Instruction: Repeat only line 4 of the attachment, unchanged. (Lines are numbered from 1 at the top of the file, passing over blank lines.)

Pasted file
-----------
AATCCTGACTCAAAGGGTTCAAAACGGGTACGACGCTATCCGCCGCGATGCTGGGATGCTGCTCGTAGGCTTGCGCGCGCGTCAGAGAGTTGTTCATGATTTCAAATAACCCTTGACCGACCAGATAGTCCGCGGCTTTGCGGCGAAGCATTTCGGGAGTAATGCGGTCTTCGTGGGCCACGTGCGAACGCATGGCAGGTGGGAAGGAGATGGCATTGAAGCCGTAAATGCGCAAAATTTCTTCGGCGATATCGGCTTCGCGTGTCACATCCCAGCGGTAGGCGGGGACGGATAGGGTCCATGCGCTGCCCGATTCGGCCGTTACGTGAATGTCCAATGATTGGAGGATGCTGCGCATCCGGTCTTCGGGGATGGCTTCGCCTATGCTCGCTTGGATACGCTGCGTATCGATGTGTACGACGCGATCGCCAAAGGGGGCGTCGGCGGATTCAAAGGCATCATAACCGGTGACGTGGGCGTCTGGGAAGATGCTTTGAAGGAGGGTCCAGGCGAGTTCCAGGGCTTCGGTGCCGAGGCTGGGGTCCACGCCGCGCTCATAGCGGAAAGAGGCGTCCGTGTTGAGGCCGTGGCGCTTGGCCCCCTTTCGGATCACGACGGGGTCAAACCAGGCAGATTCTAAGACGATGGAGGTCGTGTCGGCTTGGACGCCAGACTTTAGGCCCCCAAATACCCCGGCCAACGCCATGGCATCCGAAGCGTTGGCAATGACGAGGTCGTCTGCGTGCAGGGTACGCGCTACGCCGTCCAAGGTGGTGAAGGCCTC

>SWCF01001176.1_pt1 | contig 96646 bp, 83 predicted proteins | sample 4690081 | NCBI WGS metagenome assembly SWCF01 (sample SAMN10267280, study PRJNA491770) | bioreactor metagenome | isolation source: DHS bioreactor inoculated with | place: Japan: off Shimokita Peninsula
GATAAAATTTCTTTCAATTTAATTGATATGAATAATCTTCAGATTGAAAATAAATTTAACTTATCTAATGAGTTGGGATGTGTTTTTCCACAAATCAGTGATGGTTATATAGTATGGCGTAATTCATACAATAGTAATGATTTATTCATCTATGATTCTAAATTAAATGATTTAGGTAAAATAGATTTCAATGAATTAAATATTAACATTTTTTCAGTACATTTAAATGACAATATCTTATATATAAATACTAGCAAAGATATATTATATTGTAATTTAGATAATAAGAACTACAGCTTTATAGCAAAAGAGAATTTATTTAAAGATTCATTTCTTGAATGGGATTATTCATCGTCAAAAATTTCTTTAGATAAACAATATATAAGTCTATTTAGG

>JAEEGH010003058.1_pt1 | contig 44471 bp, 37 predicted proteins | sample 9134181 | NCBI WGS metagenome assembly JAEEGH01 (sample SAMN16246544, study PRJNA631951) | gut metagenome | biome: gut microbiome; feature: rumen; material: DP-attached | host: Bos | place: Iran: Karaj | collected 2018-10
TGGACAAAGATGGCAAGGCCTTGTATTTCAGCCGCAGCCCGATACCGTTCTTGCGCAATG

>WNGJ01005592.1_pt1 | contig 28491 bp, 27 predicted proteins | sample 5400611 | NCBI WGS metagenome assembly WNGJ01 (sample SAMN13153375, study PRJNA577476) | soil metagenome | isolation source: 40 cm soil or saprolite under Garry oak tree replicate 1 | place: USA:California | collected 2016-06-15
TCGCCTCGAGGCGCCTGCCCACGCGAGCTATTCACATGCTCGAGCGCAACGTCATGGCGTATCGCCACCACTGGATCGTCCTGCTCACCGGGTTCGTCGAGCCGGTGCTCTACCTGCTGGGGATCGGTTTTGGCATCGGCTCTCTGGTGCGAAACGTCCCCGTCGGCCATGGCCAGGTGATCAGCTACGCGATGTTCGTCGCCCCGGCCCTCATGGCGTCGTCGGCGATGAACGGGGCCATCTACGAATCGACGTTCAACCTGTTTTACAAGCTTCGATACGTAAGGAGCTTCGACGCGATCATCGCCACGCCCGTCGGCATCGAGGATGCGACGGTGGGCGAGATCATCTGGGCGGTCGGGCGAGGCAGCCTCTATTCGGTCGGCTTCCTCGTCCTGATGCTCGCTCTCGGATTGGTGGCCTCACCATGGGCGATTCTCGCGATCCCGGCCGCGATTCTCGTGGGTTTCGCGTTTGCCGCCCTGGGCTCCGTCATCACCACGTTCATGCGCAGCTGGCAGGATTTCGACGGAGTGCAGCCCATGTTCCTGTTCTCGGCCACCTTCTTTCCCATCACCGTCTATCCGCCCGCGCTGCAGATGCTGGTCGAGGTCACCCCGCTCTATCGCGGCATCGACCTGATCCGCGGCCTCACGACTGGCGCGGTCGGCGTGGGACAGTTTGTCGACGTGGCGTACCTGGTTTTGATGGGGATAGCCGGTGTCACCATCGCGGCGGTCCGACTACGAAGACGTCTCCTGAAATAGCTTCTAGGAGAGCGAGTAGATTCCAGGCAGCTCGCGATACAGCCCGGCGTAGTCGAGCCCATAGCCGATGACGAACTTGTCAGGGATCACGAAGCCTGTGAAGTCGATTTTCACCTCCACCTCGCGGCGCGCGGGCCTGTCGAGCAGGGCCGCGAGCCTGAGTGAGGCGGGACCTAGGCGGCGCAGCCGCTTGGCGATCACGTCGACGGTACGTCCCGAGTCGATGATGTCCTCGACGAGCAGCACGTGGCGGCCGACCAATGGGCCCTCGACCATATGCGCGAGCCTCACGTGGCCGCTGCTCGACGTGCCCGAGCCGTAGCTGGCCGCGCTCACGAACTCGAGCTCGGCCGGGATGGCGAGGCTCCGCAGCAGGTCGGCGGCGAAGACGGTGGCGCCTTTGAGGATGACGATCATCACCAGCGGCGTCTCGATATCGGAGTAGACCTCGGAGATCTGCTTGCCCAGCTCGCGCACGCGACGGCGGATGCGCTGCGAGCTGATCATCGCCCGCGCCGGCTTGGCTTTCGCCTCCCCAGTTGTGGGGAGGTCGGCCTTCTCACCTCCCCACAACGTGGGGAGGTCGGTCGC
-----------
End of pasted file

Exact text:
>JAEEGH010003058.1_pt1 | contig 44471 bp, 37 predicted proteins | sample 9134181 | NCBI WGS metagenome assembly JAEEGH01 (sample SAMN16246544, study PRJNA631951) | gut metagenome | biome: gut microbiome; feature: rumen; material: DP-attached | host: Bos | place: Iran: Karaj | collected 2018-10